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Are Liberties Subject to Majority Vote?

From yesterday's SF Chron:

Are liberties subject to majority vote?
Tobias Barrington Wolff

What are the structural protections of government for? What are we trying to protect when we safeguard the prerogatives of legislatures, executives and courts? Those questions took center stage in the arguments before the California Supreme Court over the constitutionality of Proposition 8 – the provision that deprived gay and lesbian couples of the right to marry last November. The answer is clear: One of the central purposes of the structural plan of government is to protect the rights of individual citizens. That answer must now guide the court in resolving this dispute.


But there was one telling moment that I suspect was not the result of deliberate candor. In explaining why the structural provisions of the Constitution are so important and deserve special treatment, Starr let slip a reference to what the structural protections of government are actually for: They are designed to safeguard liberty. Therese Stewart, the lawyer for the city of San Francisco, went on to frame the issue succinctly: If we protect the structures of government but leave all liberties to simple majority vote, then we are safeguarding the moat while allowing the castle to burn down.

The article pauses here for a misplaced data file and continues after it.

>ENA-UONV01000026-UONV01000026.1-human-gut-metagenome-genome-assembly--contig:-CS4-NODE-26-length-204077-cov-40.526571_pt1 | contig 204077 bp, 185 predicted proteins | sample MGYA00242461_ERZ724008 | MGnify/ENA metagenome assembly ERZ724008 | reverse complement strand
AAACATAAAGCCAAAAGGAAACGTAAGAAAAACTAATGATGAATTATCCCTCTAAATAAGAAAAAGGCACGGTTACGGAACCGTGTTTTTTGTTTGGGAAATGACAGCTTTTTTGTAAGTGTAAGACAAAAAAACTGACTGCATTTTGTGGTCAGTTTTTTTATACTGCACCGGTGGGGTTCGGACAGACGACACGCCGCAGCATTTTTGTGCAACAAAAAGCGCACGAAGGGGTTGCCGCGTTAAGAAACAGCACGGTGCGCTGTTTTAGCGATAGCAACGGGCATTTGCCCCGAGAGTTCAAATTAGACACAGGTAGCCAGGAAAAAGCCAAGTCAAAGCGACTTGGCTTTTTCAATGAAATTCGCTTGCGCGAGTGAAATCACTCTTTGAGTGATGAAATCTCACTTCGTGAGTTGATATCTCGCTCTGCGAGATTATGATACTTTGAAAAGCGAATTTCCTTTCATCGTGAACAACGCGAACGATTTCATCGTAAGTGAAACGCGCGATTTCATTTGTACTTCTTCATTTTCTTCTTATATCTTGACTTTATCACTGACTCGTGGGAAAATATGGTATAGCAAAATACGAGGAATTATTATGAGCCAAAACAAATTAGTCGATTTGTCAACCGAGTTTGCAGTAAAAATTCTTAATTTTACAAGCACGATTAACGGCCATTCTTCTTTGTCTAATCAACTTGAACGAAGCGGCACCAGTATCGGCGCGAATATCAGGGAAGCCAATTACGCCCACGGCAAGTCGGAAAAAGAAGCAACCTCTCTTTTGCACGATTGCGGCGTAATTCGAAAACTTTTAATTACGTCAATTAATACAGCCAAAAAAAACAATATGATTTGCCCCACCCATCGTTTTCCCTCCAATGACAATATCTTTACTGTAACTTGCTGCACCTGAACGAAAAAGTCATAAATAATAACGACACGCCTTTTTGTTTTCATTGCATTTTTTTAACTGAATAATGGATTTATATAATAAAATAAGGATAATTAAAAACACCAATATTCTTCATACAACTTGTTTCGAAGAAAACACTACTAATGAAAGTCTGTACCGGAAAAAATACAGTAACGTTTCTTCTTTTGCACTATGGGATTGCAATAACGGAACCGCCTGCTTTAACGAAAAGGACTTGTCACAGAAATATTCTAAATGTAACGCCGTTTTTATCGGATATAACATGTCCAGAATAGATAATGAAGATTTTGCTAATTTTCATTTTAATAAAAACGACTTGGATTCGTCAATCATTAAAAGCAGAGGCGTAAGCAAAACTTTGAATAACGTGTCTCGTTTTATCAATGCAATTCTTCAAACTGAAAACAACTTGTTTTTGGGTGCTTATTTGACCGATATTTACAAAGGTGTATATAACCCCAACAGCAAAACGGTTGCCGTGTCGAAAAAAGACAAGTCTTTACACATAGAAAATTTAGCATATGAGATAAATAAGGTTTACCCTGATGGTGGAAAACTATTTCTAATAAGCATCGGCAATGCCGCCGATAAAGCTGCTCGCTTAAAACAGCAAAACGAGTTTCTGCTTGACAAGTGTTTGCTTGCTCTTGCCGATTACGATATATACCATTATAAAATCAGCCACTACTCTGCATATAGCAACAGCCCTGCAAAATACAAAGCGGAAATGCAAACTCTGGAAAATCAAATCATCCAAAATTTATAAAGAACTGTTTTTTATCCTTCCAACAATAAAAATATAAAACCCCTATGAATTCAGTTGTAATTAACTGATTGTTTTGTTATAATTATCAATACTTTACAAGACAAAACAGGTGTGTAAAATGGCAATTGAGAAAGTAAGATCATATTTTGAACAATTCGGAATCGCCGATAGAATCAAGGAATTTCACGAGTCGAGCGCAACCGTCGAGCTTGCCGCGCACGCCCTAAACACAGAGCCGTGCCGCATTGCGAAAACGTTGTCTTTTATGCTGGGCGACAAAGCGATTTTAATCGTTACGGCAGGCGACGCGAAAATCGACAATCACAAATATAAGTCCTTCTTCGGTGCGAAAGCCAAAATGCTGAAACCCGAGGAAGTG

The California Supreme Court must now decide whether it meant what it said in the marriage cases last spring. When the court ruled that LGBT people constitute a protected minority, it put anti-gay provisions on the same constitutional footing as provisions that single out people of color, women, or religious minorities; and when it ruled that relegating same-sex couples to domestic partnership instead of civil marriage violated their fundamental right of dignity, the court recognized that the humanity and the equality of LGBT people are inextricably linked. Those rulings were courageous, and the court deserved much praise for them.

Now, the court must have the courage of its convictions. There is no principled way to accept Starr's position and uphold Proposition 8 without paving the way for any protected minority to have its fundamental rights taken away whenever a bare majority wishes to do so. It is hard to imagine a more profound alteration of the constitutional principle of equality – a principle about which the court itself has said, “There is no more effective practical guaranty against arbitrary and unreasonable government than to require that the principles of law which officials would impose upon a minority must be imposed generally.”


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